Does Function Follow Organizational Form? Evidence from the Lending Practices of Large and Small Banks

51 Pages Posted: 26 Dec 2001  

Allen N. Berger

University of South Carolina - Darla Moore School of Business; Wharton Financial Institutions Center; European Banking Center

Nathan H. Miller

U.S. Department of Justice

Mitchell A. Petersen

Northwestern University - Kellogg School of Management; National Bureau of Economic Research (NBER)

Raghuram G. Rajan

University of Chicago - Booth School of Business; International Monetary Fund (IMF); National Bureau of Economic Research (NBER)

Jeremy C. Stein

Harvard University - Department of Economics; National Bureau of Economic Research (NBER)

Multiple version iconThere are 3 versions of this paper

Date Written: September 2002

Abstract

Theories based on incomplete contracting suggest that small organizations may do better than large organizations in activities that require the processing of soft information. We explore this idea in the context of bank lending to small firms, an activity that is typically thought of as relying heavily on soft information. We find that large banks are less willing than small banks to lend to informationally "difficult" credits, such as firms that do not keep formal financial records. Moreover, controlling for the endogeneity of bank-firm matching, large banks lend at a greater distance, interact more impersonally with their borrowers, have shorter and less exclusive relationships, and do not alleviate credit constraints as effectively. All of this is consistent with small banks being better able to collect and act on soft information than large banks.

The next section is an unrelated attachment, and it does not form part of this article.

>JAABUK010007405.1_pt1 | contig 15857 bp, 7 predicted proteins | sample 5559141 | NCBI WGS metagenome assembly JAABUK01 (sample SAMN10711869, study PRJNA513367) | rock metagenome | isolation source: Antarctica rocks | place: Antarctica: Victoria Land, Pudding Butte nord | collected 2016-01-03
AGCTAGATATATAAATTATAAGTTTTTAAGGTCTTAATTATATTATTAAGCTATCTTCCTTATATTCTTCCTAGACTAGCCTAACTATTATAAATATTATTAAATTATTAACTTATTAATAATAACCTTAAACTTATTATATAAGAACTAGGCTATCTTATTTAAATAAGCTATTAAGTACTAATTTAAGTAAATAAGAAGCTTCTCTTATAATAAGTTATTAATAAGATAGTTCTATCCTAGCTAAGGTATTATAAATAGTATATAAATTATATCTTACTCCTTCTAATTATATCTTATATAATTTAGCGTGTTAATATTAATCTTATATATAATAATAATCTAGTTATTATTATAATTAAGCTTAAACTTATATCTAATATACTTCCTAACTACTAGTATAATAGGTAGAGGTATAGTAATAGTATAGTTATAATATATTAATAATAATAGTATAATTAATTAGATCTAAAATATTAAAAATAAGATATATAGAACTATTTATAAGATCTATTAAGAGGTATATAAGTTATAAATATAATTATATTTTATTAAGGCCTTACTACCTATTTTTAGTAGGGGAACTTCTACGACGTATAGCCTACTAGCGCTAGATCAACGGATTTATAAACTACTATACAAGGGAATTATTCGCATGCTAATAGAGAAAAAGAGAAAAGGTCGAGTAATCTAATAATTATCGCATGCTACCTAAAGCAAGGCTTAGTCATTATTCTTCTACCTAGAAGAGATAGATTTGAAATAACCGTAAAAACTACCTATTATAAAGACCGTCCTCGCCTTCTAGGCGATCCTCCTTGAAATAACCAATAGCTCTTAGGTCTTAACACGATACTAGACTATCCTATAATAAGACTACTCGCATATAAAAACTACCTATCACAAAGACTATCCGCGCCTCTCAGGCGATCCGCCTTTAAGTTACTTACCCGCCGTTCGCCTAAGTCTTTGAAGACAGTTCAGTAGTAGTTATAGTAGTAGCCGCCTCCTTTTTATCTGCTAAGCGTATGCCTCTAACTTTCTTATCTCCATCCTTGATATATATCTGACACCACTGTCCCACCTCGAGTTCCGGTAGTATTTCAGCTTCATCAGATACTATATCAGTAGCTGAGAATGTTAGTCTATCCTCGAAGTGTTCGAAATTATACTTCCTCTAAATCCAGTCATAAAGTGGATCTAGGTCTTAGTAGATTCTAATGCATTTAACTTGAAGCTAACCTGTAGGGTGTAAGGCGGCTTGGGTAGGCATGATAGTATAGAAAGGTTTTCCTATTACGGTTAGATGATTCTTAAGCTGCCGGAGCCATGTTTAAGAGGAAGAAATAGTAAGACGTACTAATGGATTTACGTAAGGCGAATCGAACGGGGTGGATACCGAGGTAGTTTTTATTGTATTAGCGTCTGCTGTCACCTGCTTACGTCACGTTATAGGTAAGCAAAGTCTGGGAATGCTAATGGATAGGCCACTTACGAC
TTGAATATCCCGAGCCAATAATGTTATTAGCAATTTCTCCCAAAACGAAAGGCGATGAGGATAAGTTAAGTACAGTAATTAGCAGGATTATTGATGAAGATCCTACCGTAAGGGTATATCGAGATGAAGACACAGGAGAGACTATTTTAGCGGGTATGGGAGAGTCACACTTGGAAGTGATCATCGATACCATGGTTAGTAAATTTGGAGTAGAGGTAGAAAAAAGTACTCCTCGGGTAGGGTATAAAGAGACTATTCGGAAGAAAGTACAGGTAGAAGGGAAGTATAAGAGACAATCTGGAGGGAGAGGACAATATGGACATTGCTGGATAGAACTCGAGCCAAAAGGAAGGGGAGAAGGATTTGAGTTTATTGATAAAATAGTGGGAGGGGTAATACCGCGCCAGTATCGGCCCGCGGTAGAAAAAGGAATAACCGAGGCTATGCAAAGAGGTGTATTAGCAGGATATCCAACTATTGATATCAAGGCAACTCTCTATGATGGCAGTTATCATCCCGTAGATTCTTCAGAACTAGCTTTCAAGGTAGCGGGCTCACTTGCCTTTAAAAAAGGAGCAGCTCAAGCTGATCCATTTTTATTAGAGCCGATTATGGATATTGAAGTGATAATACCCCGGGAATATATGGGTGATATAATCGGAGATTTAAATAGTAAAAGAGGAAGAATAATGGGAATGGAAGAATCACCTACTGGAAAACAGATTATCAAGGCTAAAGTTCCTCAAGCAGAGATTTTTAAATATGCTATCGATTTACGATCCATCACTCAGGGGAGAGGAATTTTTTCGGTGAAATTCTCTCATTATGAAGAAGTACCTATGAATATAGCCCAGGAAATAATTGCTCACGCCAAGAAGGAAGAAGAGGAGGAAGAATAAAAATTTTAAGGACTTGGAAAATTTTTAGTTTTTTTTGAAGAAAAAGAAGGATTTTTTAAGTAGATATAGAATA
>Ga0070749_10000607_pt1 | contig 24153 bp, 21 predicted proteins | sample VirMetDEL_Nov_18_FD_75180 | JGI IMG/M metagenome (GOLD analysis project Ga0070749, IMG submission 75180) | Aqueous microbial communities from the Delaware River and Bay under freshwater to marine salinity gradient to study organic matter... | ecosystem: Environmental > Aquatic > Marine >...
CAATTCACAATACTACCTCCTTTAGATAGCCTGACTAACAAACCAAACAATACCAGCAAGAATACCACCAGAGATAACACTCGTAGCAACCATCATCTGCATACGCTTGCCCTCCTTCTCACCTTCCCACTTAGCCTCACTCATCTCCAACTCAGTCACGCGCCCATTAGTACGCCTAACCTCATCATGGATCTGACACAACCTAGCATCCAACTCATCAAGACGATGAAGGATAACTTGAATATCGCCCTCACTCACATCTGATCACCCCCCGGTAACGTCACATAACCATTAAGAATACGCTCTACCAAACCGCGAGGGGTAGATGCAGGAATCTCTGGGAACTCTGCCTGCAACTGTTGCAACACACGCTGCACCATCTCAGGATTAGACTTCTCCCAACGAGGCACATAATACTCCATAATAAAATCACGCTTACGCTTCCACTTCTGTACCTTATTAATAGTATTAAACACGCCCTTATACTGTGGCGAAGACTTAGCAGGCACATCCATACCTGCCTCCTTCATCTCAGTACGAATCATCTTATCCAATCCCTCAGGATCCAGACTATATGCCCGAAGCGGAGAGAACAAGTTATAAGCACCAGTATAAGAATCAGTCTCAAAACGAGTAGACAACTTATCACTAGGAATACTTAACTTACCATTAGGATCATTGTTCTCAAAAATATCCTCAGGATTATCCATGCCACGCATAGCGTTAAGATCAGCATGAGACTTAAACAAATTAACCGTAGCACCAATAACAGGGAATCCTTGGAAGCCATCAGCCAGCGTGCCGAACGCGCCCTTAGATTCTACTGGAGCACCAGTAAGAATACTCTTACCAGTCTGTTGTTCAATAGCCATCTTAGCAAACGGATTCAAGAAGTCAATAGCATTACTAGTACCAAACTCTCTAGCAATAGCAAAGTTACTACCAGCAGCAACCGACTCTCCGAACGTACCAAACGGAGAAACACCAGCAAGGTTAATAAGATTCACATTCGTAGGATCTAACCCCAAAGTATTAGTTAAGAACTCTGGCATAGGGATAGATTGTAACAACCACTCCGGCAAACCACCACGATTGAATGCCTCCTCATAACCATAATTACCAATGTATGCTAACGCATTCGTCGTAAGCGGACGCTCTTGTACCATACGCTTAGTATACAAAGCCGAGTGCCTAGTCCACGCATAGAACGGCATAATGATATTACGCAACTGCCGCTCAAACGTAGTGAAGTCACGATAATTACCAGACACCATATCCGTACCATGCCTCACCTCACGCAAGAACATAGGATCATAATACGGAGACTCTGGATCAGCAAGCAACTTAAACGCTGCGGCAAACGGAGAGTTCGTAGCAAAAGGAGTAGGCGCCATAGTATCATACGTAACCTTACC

Keywords: Functional form, organizational structure, distance, banking, soft information, hard information

JEL Classification: G3, G2, D2

Suggested Citation

Berger, Allen N. and Miller, Nathan H. and Petersen, Mitchell A. and Rajan, Raghuram G. and Stein, Jeremy C., Does Function Follow Organizational Form? Evidence from the Lending Practices of Large and Small Banks (September 2002). Harvard Institute Research Working Paper No. 1976; Kellogg School of Management Working Paper No. 288. Available at SSRN: https://ssrn.com/abstract=294660 or http://dx.doi.org/10.2139/ssrn.294660

Allen N. Berger

University of South Carolina - Darla Moore School of Business ( email )

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Wharton Financial Institutions Center

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European Banking Center

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Nathan H. Miller

U.S. Department of Justice ( email )

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Mitchell A. Petersen

Northwestern University - Kellogg School of Management ( email )

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Raghuram G. Rajan

University of Chicago - Booth School of Business ( email )

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Jeremy C. Stein (Contact Author)

Harvard University - Department of Economics ( email )

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